More than two-thirds of registered voters do not want a complete repeal of ObamaCare, according to a new poll.
Sixty-five percent hope at least part of the Affordable Care Act's current form remains intact in a McClatchy/Marist survey released Monday.
Twenty percent say lawmakers should let the healthcare law stand as is, while 38 percent want any changes to enable it to do more and 7 percent hope alterations make it capable of less.
Pollsters also found that ObamaCare’s provision preventing insurance companies from denying coverage to those with preexisting coverage remains popular.
Seventy-one percent want the provision enshrined in law, while 27 percent hope it is scrapped and 4 percent are unsure.
Seventy-eight percent back a rule letting children stay on their parents’ healthcare plans until age 26, while 19 percent oppose that rule and 3 percent are not sure.
Monday’s results showed that 71 percent want federal subsidies helping lower income people pay for health insurance to remain in place.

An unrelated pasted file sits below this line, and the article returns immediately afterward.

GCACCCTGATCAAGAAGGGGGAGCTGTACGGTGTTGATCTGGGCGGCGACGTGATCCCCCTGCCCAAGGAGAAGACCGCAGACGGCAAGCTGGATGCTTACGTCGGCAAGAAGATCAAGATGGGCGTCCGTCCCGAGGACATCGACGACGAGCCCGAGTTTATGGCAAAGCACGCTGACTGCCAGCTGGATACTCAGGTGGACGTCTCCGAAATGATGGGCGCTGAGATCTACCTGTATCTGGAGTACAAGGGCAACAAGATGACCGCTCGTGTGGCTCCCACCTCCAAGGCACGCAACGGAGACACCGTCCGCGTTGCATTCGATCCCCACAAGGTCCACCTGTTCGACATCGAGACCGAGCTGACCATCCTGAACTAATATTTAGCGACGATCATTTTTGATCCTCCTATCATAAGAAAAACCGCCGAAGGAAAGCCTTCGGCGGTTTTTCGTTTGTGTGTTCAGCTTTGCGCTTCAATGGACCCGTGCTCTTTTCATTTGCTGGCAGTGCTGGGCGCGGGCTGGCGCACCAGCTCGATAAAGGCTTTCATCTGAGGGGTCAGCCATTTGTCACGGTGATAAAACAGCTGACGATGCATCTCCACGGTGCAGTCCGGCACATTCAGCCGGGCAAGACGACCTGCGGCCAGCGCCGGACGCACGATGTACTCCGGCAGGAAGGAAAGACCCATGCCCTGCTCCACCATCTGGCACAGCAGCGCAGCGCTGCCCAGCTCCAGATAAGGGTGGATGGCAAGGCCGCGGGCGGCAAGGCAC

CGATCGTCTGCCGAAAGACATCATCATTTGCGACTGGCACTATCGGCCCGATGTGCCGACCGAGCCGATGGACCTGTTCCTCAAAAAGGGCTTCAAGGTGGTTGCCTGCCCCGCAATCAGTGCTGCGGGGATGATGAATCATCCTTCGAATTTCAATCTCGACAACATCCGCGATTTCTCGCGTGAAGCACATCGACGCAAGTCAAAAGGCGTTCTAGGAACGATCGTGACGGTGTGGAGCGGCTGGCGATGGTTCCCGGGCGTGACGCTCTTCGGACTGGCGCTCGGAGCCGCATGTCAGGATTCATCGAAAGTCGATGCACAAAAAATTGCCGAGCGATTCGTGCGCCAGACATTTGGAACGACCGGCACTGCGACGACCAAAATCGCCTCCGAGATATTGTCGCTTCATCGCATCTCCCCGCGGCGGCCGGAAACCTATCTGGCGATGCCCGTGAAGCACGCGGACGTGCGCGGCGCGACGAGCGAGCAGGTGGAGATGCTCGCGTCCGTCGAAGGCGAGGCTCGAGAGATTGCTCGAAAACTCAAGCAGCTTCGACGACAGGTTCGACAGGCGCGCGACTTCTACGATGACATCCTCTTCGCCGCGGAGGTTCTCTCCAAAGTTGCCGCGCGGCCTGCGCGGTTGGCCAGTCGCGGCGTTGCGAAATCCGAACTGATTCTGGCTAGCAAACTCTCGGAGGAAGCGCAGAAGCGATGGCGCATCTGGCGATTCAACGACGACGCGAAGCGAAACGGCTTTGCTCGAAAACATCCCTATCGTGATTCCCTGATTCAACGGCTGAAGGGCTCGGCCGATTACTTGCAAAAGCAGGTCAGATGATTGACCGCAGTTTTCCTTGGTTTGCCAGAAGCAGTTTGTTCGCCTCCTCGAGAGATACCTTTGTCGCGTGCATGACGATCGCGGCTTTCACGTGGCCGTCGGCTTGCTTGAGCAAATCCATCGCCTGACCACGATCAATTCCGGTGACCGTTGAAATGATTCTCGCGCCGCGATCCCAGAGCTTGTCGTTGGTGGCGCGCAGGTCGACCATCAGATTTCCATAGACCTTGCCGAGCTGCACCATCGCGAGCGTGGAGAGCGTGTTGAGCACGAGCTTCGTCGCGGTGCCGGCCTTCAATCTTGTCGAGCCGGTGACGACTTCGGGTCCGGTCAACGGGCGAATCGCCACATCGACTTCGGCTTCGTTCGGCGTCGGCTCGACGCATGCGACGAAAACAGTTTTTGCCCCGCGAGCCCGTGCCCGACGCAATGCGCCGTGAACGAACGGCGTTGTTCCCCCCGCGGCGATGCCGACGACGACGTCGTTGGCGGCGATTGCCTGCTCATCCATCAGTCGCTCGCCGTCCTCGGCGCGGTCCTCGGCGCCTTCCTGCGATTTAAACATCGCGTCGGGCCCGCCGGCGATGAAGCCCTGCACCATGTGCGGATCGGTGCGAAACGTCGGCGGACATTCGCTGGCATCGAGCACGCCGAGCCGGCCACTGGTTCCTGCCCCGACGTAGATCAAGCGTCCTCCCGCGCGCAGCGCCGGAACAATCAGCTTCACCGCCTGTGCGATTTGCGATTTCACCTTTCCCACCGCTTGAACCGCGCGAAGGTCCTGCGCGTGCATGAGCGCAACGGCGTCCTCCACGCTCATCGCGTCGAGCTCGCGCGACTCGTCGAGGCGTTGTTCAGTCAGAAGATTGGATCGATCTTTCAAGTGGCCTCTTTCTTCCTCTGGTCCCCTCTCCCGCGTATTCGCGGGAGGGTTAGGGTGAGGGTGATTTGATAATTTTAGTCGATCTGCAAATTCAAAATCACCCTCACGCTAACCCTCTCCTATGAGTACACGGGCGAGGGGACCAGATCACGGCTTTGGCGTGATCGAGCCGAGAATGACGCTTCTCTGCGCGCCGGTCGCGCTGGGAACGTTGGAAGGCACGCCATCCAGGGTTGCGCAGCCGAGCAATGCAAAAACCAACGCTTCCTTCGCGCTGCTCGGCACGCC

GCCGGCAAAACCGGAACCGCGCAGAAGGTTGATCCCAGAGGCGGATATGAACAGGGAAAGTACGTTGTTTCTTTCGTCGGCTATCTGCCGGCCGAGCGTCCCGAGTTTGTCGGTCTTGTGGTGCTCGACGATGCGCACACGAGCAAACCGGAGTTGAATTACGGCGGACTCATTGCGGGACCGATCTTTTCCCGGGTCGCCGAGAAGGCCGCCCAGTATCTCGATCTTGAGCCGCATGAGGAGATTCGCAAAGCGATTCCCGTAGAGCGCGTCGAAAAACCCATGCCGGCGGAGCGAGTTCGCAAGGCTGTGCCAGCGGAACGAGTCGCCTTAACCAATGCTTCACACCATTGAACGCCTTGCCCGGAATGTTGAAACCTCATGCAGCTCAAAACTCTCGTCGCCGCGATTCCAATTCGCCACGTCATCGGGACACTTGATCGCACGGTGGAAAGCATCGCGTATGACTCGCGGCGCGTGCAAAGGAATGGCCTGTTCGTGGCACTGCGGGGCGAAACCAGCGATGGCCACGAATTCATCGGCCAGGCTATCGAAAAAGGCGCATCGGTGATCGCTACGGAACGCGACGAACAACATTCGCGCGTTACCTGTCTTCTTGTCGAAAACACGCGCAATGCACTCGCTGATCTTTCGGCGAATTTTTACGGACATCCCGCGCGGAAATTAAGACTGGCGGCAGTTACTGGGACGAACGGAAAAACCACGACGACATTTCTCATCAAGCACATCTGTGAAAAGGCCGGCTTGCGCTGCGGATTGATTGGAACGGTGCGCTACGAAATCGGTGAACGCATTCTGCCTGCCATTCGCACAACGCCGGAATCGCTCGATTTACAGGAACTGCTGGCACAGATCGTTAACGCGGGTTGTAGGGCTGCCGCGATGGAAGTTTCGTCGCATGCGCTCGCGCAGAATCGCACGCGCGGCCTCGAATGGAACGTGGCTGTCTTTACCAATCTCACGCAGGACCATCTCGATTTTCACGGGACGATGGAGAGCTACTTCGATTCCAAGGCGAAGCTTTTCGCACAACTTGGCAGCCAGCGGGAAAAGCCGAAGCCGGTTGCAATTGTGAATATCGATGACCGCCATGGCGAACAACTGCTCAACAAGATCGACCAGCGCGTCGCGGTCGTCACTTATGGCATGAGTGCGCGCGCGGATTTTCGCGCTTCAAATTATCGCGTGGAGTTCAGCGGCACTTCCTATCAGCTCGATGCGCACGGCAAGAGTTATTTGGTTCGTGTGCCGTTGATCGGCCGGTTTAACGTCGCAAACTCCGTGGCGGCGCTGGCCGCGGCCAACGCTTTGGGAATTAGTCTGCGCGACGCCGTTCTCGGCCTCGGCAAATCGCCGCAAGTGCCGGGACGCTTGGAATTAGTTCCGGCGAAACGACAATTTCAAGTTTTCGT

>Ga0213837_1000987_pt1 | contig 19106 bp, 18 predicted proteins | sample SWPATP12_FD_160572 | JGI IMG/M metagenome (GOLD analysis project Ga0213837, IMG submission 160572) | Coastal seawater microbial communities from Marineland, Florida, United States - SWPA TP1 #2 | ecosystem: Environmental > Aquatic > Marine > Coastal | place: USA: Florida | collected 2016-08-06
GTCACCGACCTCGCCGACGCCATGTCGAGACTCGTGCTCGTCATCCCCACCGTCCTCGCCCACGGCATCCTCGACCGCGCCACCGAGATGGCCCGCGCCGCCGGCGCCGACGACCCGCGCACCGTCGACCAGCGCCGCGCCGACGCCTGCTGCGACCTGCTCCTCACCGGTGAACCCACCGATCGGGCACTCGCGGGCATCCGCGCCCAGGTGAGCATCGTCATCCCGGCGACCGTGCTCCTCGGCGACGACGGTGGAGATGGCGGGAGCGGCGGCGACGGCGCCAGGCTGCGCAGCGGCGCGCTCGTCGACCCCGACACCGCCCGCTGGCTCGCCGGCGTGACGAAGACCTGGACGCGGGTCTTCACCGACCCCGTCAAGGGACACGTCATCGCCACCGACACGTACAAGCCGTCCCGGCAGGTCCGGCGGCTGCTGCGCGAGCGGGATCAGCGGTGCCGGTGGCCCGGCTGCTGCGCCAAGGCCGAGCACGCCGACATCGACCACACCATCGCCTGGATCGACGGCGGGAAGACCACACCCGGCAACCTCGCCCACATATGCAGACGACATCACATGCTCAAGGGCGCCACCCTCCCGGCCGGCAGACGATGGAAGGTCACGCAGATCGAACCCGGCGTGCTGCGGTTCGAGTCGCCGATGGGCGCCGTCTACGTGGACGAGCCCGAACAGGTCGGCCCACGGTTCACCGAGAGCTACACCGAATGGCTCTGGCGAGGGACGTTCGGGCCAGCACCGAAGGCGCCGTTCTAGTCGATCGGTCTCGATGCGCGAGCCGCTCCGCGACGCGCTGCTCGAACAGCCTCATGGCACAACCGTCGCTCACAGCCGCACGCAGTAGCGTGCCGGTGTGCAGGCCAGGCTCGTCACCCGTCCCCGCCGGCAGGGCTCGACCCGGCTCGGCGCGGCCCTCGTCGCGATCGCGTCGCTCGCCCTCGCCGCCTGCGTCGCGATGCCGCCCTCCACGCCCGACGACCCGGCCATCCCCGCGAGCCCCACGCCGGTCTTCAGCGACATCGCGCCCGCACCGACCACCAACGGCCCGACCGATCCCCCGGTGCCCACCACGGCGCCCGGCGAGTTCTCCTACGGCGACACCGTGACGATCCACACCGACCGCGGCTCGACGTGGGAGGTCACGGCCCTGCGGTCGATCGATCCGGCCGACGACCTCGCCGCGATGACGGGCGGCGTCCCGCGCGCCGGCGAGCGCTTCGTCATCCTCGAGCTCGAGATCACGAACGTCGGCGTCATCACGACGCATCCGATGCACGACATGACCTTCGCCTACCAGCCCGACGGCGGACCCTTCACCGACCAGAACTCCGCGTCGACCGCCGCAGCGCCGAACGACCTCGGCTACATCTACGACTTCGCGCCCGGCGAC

Twenty-four percent believe the entitlement should be repealed instead, and 5 percent remain uncertain.
Forty-five percent think a mandate requiring Americans to purchase health insurance should remain in place, while 50 percent want it eliminated and 5 percent are unsure.
President Trump has vowed repealing and replacing ObamaCare is an early priority of his administration and the GOP-led Congress.
The president earlier Monday voiced surprise over how slowly Republicans are uniting around a strategy for that goal.
“Nobody knew that healthcare could be so complicated,” he said after meeting with conservative governors at the White House. "I have to tell you, it’s an unbelievably complex subject.”
Two governors who attended the meeting said Trump told participants his administration will issue its own ObamaCare replacement in a few weeks.
Congressional Republicans have not yet settled on one plan of their own due to a range of healthcare reform issues that may prove thorny with their constituents.
McClatchy-Marist conducted its latest survey of 865 registered voters via cell and landline telephone interviews from Feb. 15-19. It has a 3.3 percent margin of error.